It’s easy to add text in Windows Movie Maker Live and iMovie. Again, this makes your ‘production’ seem more polished and professional.
5. Optimize your video for the key words you want to be known for.
YouTube is one of the most searched websites online. When you optimize your video by including keywords in the description and tags, people who are looking for what you’ve mentioned, will find your video more easily.
6. Use variety. Add a few special effects.
Variety will stimulate the minds of your viewers and keep them watching through to the end.
7. Be entertaining, not just educational.
When people are having fun or being deeply moved, they’ll stay engaged. Even if you’re training them on something, they’ll remember your message more if it engages their emotions in addition to stimulating their brains.
Video marketing is becoming the standard medium for branding and online communications. Make sure you incorporate this strategy in marketing plan.
Social media is all the rage these days, yet many business owners struggle to understand why they should bother to jump on the bandwagon. They are mystified about how to monetize their social media efforts.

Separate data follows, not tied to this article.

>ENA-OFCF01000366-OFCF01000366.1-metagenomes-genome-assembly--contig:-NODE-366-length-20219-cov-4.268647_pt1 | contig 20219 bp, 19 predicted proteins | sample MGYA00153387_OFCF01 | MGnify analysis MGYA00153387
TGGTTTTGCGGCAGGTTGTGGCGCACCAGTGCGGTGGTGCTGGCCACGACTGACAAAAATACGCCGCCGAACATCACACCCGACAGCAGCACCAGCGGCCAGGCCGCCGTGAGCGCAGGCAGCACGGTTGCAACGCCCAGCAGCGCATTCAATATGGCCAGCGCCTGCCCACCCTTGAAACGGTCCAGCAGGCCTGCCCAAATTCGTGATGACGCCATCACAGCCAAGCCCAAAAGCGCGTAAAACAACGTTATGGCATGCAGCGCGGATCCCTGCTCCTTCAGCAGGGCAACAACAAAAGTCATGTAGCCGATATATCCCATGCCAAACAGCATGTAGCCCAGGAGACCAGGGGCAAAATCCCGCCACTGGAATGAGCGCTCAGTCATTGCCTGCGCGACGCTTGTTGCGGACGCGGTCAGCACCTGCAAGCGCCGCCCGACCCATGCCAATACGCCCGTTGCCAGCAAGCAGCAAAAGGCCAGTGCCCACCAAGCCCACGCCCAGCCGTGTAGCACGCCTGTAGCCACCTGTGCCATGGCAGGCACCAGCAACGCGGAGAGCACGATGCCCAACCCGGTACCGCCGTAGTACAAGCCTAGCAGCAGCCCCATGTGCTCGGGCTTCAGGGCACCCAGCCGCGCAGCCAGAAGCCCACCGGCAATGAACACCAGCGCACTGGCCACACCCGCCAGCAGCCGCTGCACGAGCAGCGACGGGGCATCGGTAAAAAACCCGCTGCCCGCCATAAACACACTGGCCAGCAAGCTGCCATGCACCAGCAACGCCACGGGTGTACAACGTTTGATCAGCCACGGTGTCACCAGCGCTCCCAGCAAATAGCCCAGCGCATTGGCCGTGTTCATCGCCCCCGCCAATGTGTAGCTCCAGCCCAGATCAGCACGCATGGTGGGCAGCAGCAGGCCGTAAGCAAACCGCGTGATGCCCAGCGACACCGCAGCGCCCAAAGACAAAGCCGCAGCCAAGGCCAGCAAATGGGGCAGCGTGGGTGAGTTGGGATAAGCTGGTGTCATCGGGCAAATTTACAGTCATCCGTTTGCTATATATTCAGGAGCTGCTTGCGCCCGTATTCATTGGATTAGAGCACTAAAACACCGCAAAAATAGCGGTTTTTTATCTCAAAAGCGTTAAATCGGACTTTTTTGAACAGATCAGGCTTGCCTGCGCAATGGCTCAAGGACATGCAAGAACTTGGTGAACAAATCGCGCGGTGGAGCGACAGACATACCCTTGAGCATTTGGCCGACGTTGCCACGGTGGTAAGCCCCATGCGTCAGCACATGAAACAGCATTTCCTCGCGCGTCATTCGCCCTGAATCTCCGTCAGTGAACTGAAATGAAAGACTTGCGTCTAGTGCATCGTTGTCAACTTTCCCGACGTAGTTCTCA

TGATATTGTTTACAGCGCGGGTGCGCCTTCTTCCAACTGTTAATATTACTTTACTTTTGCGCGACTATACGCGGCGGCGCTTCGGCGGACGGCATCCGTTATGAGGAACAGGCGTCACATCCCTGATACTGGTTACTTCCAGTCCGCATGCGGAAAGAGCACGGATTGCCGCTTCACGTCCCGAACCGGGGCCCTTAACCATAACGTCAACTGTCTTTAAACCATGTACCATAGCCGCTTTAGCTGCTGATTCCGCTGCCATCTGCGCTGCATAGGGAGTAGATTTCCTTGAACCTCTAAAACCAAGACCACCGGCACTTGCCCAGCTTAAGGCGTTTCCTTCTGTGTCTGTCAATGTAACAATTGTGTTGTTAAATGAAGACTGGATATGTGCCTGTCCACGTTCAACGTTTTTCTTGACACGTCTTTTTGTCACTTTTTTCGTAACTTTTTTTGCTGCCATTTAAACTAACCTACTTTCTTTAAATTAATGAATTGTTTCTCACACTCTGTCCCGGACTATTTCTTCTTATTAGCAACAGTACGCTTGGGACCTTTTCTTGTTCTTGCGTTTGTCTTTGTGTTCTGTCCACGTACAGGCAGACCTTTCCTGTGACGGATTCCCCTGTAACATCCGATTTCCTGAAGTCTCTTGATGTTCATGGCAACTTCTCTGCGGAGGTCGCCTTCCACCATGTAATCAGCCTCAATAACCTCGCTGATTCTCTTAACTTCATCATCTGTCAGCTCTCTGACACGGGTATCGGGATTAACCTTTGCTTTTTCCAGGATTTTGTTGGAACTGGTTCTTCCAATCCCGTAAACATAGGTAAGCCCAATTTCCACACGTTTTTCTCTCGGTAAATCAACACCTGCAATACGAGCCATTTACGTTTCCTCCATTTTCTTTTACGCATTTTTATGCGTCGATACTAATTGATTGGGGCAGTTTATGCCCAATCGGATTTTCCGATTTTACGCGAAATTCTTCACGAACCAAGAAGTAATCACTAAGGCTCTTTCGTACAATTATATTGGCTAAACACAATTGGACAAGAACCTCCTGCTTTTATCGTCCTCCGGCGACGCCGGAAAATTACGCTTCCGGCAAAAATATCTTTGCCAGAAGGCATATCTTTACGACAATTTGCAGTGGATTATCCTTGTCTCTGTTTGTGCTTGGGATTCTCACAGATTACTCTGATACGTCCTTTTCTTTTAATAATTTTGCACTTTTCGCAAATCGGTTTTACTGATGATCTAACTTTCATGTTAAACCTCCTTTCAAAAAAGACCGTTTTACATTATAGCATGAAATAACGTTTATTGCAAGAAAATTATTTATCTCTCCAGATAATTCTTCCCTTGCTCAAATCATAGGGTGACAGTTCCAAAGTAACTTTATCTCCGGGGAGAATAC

Here are 3 reasons you can’t afford to miss this online ‘boat’ plus 3 simple things you can do to capitalize on this ‘Brave New World’.
1. Print media is dying and with it, print ads.
Even when it worked, advertising was primarily useful only for building brand awareness. Unless someone sees your ad at the moment they’re thinking of buying something or you have a killer sale going on, it’s likely that it won’t generate a sale for you.
2. Email marketing is dying – fast!
People are inundated with email these days. Many people receive over 100 per day, so the chances that yours will get read are really slim. If you don’t know the right techniques, your messages may never be seen.
3. Networking only works if you follow up quickly and most people don’t.
Actual face time is critical for building relationships and credibility. Unfortunately, most people don’t know how to do that properly. So they smile, chit chat, shake a lot of hands, exchange a bunch of cards and that’s where the story ends.
So what’s a business owner to do?
1. Shift your print advertising budget to online media.
Facebook ads are effective, inexpensive and highly targetable toward your ideal prospect profile.
2. Connect online where your ‘peeps’ are hanging out. Add value, build relationships. Share enough about yourself that people can get to know (and like) you. Make sure you have an account and profile on LinkeIn, Facebook and Twitter. Start a blog and make short, relevant comments on it regularly.